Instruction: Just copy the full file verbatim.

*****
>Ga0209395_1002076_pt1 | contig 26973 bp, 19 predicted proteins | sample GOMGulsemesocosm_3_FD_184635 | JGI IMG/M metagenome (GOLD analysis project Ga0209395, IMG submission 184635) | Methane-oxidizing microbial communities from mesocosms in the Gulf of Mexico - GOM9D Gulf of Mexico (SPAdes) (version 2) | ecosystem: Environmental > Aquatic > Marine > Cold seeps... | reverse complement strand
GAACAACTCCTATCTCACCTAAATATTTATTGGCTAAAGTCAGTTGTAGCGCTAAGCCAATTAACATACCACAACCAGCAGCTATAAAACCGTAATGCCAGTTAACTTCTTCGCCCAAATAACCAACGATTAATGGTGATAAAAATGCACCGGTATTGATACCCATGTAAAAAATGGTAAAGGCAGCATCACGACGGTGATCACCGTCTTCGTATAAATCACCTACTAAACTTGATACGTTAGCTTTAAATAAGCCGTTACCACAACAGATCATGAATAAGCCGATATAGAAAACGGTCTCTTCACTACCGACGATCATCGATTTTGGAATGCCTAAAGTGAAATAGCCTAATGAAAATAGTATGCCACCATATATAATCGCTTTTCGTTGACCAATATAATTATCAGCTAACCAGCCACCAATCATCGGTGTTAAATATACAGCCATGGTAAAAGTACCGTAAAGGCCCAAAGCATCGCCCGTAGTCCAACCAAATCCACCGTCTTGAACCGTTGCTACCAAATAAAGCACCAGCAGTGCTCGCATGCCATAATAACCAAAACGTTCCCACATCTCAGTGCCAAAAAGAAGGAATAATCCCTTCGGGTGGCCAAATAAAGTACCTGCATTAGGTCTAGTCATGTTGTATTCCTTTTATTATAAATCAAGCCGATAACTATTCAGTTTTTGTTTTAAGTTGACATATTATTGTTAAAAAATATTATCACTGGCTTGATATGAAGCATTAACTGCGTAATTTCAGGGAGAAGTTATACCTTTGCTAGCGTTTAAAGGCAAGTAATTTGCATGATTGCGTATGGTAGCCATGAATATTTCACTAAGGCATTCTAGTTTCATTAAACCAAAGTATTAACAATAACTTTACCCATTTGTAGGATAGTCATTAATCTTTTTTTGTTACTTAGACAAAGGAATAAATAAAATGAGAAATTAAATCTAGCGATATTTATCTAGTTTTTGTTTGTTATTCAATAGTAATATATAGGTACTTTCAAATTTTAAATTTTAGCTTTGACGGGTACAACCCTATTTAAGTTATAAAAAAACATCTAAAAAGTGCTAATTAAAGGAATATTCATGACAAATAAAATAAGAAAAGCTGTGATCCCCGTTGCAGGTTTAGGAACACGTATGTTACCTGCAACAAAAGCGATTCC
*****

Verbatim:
>Ga0209395_1002076_pt1 | contig 26973 bp, 19 predicted proteins | sample GOMGulsemesocosm_3_FD_184635 | JGI IMG/M metagenome (GOLD analysis project Ga0209395, IMG submission 184635) | Methane-oxidizing microbial communities from mesocosms in the Gulf of Mexico - GOM9D Gulf of Mexico (SPAdes) (version 2) | ecosystem: Environmental > Aquatic > Marine > Cold seeps... | reverse complement strand
GAACAACTCCTATCTCACCTAAATATTTATTGGCTAAAGTCAGTTGTAGCGCTAAGCCAATTAACATACCACAACCAGCAGCTATAAAACCGTAATGCCAGTTAACTTCTTCGCCCAAATAACCAACGATTAATGGTGATAAAAATGCACCGGTATTGATACCCATGTAAAAAATGGTAAAGGCAGCATCACGACGGTGATCACCGTCTTCGTATAAATCACCTACTAAACTTGATACGTTAGCTTTAAATAAGCCGTTACCACAACAGATCATGAATAAGCCGATATAGAAAACGGTCTCTTCACTACCGACGATCATCGATTTTGGAATGCCTAAAGTGAAATAGCCTAATGAAAATAGTATGCCACCATATATAATCGCTTTTCGTTGACCAATATAATTATCAGCTAACCAGCCACCAATCATCGGTGTTAAATATACAGCCATGGTAAAAGTACCGTAAAGGCCCAAAGCATCGCCCGTAGTCCAACCAAATCCACCGTCTTGAACCGTTGCTACCAAATAAAGCACCAGCAGTGCTCGCATGCCATAATAACCAAAACGTTCCCACATCTCAGTGCCAAAAAGAAGGAATAATCCCTTCGGGTGGCCAAATAAAGTACCTGCATTAGGTCTAGTCATGTTGTATTCCTTTTATTATAAATCAAGCCGATAACTATTCAGTTTTTGTTTTAAGTTGACATATTATTGTTAAAAAATATTATCACTGGCTTGATATGAAGCATTAACTGCGTAATTTCAGGGAGAAGTTATACCTTTGCTAGCGTTTAAAGGCAAGTAATTTGCATGATTGCGTATGGTAGCCATGAATATTTCACTAAGGCATTCTAGTTTCATTAAACCAAAGTATTAACAATAACTTTACCCATTTGTAGGATAGTCATTAATCTTTTTTTGTTACTTAGACAAAGGAATAAATAAAATGAGAAATTAAATCTAGCGATATTTATCTAGTTTTTGTTTGTTATTCAATAGTAATATATAGGTACTTTCAAATTTTAAATTTTAGCTTTGACGGGTACAACCCTATTTAAGTTATAAAAAAACATCTAAAAAGTGCTAATTAAAGGAATATTCATGACAAATAAAATAAGAAAAGCTGTGATCCCCGTTGCAGGTTTAGGAACACGTATGTTACCTGCAACAAAAGCGATTCC